Middle ear

  • The middle ear, an air filled cavity behind the ear drum(tympanic membrane), includes the three ear bones r ossciles: the malleus(or hammer), incus (or anvil) and stapes (or stirupp)
  • the opening of the Eustachian tube is also within the middle ear


Inner ear

  • The inner ear includes the organ of hearing (the cochlea)
  • its core component is the Organ of Corti, the sensory organ of hearing, which is distributed along the paritition seperating fluid chambers in the coiled tapered tube of the cochlea


Outer Ear: Function

Middle Ear: Function

  • The outer ear collects sound waves and channels them down to the ear canal, where they cause the ear drum to vibrate
  • This, in turn, causes the middle ear bones to move, increasing and amplifying the vibrations and transmitting them into the inner ear, (the cochlea)


Material Speed 

Most Important one from picture

Soft Tissue: 1540 m/s


Image of Cochlea


Audiogram indicating normal hearing


Sound scale diagram


Inner Ear: Function

  • The inner ear resembles a snail shell containing fluid. The vibrations cause the fluid to move, setting tiny hearing nerves, (hair cells), in motion.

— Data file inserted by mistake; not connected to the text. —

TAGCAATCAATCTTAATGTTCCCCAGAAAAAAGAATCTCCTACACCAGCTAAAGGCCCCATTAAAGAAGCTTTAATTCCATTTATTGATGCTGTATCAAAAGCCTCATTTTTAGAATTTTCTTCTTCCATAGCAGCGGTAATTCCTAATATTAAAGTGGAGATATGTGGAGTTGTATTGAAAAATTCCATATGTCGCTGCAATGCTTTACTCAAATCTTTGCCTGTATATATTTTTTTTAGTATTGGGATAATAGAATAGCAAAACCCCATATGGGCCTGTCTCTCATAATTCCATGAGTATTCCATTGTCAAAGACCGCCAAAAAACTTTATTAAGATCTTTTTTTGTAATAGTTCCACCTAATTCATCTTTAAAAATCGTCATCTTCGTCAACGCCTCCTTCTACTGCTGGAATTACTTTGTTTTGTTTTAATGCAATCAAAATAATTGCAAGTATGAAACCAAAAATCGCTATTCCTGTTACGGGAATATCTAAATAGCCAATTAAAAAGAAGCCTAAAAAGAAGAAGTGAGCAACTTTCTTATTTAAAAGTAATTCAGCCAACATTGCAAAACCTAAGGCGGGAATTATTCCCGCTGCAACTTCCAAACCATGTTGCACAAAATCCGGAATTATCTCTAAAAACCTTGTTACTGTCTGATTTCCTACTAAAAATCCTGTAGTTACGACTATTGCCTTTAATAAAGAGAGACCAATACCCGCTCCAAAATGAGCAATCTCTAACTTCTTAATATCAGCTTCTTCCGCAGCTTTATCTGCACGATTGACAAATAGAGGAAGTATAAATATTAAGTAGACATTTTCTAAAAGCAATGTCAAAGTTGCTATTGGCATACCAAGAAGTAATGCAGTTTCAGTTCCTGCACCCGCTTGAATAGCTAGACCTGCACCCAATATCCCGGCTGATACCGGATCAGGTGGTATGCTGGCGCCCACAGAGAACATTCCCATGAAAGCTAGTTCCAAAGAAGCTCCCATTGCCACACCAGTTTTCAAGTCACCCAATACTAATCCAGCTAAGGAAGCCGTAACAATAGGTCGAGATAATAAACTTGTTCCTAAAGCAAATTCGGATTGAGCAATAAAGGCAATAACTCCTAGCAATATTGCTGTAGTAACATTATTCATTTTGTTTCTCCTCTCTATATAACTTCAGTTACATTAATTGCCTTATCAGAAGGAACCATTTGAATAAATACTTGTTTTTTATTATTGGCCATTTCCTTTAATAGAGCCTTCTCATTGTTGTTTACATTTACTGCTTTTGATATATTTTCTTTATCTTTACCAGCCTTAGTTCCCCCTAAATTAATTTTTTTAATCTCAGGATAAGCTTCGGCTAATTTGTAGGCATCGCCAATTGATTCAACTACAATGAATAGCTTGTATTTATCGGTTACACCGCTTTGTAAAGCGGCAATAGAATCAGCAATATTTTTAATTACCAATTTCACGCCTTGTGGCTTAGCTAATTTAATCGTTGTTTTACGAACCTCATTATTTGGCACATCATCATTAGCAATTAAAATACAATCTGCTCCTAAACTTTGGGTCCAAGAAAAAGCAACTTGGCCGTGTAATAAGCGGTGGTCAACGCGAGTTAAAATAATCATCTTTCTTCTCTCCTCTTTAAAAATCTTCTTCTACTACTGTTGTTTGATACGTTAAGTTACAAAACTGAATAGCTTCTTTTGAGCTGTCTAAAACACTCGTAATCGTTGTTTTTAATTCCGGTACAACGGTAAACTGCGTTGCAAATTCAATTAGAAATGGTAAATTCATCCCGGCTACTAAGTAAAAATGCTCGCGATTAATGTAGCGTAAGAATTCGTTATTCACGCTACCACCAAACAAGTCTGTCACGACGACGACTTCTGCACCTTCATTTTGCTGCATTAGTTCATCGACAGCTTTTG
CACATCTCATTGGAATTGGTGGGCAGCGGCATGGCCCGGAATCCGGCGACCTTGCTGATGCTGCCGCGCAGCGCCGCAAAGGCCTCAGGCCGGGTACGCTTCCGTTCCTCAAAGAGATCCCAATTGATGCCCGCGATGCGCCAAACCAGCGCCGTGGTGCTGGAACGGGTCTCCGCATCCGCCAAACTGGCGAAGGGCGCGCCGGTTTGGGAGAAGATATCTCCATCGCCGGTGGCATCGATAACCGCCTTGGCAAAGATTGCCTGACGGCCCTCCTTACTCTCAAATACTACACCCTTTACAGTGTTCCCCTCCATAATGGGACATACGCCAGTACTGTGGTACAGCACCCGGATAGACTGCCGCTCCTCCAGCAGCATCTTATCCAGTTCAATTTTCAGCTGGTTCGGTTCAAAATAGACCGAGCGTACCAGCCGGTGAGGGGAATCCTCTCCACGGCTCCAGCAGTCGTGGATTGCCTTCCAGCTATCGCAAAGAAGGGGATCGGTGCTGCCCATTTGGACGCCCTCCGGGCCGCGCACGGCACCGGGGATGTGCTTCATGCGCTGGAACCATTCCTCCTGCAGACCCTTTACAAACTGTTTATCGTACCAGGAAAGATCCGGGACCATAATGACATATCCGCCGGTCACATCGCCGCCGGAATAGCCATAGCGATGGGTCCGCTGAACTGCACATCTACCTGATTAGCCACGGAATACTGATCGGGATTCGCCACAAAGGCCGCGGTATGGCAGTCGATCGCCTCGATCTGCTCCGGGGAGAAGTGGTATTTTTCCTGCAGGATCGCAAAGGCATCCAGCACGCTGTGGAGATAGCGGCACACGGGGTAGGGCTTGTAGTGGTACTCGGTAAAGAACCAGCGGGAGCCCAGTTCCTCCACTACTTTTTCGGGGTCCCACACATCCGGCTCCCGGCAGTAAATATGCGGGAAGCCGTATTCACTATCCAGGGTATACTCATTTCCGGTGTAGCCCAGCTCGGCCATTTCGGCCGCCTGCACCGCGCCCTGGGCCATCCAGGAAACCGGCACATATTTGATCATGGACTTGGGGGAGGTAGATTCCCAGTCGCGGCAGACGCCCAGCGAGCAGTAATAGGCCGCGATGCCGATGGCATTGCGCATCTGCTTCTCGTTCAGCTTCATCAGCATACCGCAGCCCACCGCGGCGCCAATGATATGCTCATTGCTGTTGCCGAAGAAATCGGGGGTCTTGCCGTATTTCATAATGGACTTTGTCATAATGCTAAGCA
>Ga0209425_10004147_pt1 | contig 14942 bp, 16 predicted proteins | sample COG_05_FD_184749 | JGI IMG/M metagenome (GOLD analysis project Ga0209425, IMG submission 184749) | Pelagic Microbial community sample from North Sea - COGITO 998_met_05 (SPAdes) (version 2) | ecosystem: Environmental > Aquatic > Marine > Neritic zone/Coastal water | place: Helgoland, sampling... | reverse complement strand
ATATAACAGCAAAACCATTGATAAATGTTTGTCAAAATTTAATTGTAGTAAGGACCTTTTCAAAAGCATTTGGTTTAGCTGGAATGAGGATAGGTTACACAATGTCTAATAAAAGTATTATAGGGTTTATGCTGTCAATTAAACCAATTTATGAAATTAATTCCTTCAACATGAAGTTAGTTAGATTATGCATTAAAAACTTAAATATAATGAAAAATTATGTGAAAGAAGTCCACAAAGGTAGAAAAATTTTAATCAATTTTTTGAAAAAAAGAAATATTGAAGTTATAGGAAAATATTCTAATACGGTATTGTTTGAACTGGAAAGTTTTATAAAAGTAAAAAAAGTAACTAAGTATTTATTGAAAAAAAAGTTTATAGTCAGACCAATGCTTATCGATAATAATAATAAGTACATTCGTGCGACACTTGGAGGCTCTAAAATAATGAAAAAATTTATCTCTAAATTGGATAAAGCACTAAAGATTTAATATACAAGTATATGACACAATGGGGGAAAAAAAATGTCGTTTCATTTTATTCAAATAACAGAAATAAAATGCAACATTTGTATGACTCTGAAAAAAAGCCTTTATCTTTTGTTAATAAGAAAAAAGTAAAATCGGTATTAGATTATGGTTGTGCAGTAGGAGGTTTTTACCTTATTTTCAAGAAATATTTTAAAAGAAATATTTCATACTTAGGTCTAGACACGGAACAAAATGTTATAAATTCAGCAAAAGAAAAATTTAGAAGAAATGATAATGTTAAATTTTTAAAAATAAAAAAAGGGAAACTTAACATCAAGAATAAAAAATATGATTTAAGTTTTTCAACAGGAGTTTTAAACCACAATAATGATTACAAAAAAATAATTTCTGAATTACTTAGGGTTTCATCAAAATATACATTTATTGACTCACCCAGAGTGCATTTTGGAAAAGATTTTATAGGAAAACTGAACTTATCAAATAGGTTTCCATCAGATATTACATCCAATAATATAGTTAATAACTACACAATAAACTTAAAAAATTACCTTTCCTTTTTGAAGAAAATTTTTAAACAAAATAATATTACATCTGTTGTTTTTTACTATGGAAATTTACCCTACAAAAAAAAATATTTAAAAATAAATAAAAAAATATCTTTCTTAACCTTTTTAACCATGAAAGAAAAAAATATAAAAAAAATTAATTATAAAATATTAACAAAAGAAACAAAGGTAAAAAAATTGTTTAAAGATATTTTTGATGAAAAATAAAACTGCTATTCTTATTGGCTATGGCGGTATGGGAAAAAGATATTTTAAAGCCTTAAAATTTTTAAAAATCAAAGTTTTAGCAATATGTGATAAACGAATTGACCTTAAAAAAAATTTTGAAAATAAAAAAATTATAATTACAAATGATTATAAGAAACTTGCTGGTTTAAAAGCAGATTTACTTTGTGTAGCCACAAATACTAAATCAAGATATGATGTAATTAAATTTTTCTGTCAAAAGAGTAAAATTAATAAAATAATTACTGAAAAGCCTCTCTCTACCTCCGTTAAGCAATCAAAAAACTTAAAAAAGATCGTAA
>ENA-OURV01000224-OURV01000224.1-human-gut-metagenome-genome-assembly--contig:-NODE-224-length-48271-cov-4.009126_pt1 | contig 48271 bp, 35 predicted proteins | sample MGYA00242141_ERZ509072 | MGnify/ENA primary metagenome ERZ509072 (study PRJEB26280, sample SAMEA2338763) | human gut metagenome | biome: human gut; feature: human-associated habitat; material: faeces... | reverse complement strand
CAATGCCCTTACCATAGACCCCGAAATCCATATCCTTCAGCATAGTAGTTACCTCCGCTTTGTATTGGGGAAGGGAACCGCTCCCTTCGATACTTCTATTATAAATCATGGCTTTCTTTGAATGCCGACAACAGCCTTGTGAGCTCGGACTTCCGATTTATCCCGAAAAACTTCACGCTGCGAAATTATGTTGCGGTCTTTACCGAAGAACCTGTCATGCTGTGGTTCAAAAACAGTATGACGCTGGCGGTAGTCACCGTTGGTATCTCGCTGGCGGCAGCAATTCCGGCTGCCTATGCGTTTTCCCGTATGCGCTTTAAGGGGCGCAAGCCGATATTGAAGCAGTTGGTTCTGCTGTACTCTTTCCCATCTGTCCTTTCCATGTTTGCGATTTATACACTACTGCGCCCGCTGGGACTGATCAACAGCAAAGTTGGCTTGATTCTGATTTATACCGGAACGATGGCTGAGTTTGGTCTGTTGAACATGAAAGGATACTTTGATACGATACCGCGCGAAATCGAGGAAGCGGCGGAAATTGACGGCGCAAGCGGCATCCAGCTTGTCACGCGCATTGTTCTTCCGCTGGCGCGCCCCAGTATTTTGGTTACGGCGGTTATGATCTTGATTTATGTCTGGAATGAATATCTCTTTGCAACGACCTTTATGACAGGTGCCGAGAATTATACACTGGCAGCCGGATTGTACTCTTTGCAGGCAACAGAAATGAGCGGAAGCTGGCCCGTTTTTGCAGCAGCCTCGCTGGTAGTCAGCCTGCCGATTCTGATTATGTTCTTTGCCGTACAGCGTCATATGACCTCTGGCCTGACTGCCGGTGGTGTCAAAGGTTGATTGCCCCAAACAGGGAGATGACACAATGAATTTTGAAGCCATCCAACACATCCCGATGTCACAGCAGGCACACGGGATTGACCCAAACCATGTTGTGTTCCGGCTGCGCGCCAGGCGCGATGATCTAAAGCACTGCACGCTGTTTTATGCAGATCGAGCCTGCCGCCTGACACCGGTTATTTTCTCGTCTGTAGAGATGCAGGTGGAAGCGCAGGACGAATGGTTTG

• Then, an electrical signal is sent along the auditory nerve which the brain translates into the sounds we hear.


Diagram for middle ear


Hearing Loss: Two Types

  • There are many causes of hearing loss. But it can be divided into two basic types:
    • Conductive Hearing Loss
    • Sensorineural Hearing Loss


Conductive Hearing Loss

  • Caused by anything that interferes with the transmission of sound from the outer to inner ear


Sensorineural Hearing Loss

  • Caused by damage to the pathway that sound impluses take from the hair cells of the inner ear to the auditory nerve and the brain


What is hearing loss measured in, and what is considered normal hearing?

What are the thresholds of the mild to severe hearing loss?

  • Hearing loss is measured in decibels, or dBHL. 
  • Normal hearing is a range of sound frequencies from 0-20dB for a person
  • Thresholds from mild to severe hearing loss:
    • Mild: 25-39dBHL
    • Moderate: 40-69dBHL
    • Severe: 70-94dBHL


Audiogram Diagram


Sounds used for Echolocation by animals:

  • Some Birds:
    • 4-7 kHz
  • Shrews:
    • 20-64 kHz
  • Bats:
    • 25-210 kHz
  • Dolphins:
    • up to 280 kHz


Production of Ultrasound:

Piezoelectric Crystal Image


Production of Ultrasound:

How does it work?

What is a transducer?

  • the ultrasound is produced through the conversion of electrical into mechanical energy and is detected by the reverse process by converting mechanical into electrical energy
  • a transducer is a device that is both a transmitter and reciever of the ultrasound signal and it serves a dual role in pulse echo imaging


Longitudinal Waveform

  • the ultrasound beam propogates as a longitudinal waveform from the transducer face into the medium
    • near field (for 1.5 cm diameter crystal element at 3.5 MHz the near field extends to 12.5 cm)
    • far field


Interaction of Ultrasound with Matter

  • reflection
  • refraction
  • attenuation